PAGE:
The Eastern Interconnection States’ Planning Council and the National Association of Regulatory Utility Commissioners commissioned the study. EISPC is a consortium of State-level government agencies responsible for siting electric transmission across the 39 States, including the District of Columbia and City of New Orleans, located within the Eastern Interconnection. The group is funded by the U.S. Department of Energy.

The report demystifies the many complex concepts, terms, and statistics that are used in load forecasting. It serves as both a primer on load forecasting and also provides an in-depth discussion of load forecasting topics with a real-world demonstration that will be useful to state commissioners, planning coordinators, utilities, legislators, researchers, and others.

Some of the key takeaways from the study include:
  1. Load forecasting is the foundation for utility planning, but utilities still face challenges in getting accurate load forecasts. Particularly in light of significant change in the resource mix resulting from environmental regulation, aging infrastructure, the projected low cost of natural gas, and decreasing costs of renewable technologies, it is crucial for utilities to have accurate load forecasts for resource planning, rate cases, designing rate structures, and financial planning.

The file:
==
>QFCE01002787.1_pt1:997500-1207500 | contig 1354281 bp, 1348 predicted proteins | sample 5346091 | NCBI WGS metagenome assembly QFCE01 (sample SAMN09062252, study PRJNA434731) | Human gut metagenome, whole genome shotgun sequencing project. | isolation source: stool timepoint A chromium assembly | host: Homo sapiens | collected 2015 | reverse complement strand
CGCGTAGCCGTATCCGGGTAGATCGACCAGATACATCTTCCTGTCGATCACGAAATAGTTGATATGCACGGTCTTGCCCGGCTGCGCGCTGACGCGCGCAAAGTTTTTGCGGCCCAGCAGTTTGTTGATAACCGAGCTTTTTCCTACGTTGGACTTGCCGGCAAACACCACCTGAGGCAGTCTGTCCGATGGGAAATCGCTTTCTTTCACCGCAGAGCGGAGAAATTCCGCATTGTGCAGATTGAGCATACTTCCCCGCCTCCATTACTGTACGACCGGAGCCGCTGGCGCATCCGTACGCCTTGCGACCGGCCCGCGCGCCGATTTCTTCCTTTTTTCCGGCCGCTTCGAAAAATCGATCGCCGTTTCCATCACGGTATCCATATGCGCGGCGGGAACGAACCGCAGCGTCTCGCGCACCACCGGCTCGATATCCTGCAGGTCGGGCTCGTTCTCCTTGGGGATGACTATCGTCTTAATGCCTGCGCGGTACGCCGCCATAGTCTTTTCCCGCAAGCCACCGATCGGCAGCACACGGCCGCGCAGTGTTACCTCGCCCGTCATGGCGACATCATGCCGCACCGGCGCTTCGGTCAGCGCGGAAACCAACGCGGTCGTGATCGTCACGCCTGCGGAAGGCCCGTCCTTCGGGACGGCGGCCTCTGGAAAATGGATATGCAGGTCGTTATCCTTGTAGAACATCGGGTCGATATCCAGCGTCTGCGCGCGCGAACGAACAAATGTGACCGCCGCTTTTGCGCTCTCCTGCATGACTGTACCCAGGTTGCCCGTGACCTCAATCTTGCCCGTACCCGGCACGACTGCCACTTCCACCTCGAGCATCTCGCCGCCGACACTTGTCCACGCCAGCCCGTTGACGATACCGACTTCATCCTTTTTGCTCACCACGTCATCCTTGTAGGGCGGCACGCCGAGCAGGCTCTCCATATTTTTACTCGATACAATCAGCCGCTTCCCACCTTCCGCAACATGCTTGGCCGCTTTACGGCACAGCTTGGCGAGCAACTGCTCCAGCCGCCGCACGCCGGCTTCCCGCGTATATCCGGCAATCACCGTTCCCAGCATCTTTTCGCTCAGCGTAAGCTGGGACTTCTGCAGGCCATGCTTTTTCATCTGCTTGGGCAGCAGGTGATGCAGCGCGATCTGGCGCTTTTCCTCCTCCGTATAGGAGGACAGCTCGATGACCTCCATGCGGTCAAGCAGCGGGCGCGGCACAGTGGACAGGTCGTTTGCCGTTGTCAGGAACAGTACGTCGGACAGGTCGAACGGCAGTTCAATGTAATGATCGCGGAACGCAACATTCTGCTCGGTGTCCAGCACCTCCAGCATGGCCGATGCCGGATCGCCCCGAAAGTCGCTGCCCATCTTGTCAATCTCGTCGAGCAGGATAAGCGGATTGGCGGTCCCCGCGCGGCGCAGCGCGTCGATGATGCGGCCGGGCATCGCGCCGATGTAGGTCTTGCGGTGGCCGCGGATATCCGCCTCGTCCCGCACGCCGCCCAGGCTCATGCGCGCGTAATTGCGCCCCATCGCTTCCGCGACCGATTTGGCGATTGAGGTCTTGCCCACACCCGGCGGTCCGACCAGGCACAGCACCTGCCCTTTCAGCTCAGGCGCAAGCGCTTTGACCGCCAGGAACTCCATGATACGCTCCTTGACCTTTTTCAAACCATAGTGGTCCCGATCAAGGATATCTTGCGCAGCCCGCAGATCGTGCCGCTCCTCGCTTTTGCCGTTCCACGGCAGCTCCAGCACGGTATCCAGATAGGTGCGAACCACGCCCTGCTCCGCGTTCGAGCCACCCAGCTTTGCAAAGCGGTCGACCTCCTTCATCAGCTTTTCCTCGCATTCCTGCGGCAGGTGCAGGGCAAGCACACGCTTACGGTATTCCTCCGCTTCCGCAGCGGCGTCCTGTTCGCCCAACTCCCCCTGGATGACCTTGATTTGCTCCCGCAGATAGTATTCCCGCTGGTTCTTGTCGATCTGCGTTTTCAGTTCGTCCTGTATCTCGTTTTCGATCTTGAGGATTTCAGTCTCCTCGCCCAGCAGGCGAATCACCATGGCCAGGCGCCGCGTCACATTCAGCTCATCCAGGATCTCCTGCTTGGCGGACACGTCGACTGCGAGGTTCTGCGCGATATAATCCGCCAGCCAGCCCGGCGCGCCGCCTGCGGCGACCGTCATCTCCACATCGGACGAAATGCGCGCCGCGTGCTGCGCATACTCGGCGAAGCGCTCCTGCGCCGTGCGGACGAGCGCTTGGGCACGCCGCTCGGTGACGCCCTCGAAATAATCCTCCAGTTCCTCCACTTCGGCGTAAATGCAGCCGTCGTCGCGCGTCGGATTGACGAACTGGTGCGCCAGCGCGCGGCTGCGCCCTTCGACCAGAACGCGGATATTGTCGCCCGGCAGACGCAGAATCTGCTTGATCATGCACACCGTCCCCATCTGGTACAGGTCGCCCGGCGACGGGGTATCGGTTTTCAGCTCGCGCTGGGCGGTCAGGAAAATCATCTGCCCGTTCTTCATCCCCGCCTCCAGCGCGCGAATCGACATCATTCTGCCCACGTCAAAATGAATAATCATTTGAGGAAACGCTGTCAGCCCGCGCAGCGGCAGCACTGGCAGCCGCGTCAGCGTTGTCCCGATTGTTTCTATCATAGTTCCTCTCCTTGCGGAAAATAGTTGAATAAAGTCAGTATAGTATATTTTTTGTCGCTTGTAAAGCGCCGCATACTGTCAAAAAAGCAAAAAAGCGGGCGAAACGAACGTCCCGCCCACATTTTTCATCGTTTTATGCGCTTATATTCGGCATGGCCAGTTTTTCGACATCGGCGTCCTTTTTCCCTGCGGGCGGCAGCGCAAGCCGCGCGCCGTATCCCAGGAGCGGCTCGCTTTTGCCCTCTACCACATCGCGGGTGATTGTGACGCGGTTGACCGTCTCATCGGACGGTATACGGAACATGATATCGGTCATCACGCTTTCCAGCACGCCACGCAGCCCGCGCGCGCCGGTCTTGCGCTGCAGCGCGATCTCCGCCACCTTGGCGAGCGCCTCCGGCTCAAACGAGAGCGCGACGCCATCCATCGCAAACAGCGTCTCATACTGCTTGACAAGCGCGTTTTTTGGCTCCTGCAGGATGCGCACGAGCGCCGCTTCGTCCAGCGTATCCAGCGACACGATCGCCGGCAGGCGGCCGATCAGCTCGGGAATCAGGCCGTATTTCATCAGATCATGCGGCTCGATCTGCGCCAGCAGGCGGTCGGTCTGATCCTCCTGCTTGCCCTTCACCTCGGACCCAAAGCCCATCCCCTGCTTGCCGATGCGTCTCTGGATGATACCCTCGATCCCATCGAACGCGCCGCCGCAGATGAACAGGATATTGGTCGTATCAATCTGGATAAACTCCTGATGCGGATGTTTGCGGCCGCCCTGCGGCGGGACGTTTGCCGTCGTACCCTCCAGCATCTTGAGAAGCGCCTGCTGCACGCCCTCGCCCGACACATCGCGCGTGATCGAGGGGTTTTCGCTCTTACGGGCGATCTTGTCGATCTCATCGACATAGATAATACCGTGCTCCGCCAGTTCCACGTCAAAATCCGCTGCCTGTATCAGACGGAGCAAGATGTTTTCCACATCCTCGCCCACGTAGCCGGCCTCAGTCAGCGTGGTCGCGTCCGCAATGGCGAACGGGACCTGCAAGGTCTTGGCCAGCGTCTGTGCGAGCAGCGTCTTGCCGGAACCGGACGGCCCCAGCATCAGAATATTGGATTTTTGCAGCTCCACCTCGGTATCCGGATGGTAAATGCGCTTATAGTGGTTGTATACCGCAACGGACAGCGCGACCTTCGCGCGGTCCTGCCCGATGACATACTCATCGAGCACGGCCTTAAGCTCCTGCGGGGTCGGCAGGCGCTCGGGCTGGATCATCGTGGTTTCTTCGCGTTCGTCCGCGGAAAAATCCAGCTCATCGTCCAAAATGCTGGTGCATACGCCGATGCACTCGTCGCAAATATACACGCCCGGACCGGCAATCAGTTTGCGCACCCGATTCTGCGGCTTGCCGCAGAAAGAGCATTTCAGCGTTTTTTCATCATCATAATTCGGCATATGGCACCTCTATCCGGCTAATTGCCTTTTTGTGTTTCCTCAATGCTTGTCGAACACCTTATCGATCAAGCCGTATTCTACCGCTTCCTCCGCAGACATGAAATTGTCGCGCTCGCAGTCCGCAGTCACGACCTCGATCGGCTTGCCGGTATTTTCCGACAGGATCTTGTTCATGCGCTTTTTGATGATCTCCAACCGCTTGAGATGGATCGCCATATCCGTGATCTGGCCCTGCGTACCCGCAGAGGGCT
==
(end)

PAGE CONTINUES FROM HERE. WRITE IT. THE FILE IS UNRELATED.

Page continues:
2. Many factors influence the load forecasting accuracy, such as geographic diversity, data quality, forecast horizon, forecast origin, and customer segmentation. A model that works well in one region may not be the best model for another.   
  3. Deployment of smart-grid technologies has made high granular data available for load forecasting. An emerging topic, hierarchical load forecasting, which provides forecasts at various levels in the system, is of great importance in the smart grid era. Each sub-region or utility may need a customized model to maximize the forecast accuracy. Meanwhile, the accuracy gained at a lower level can be often translated to the enhanced forecasts at the aggregated levels.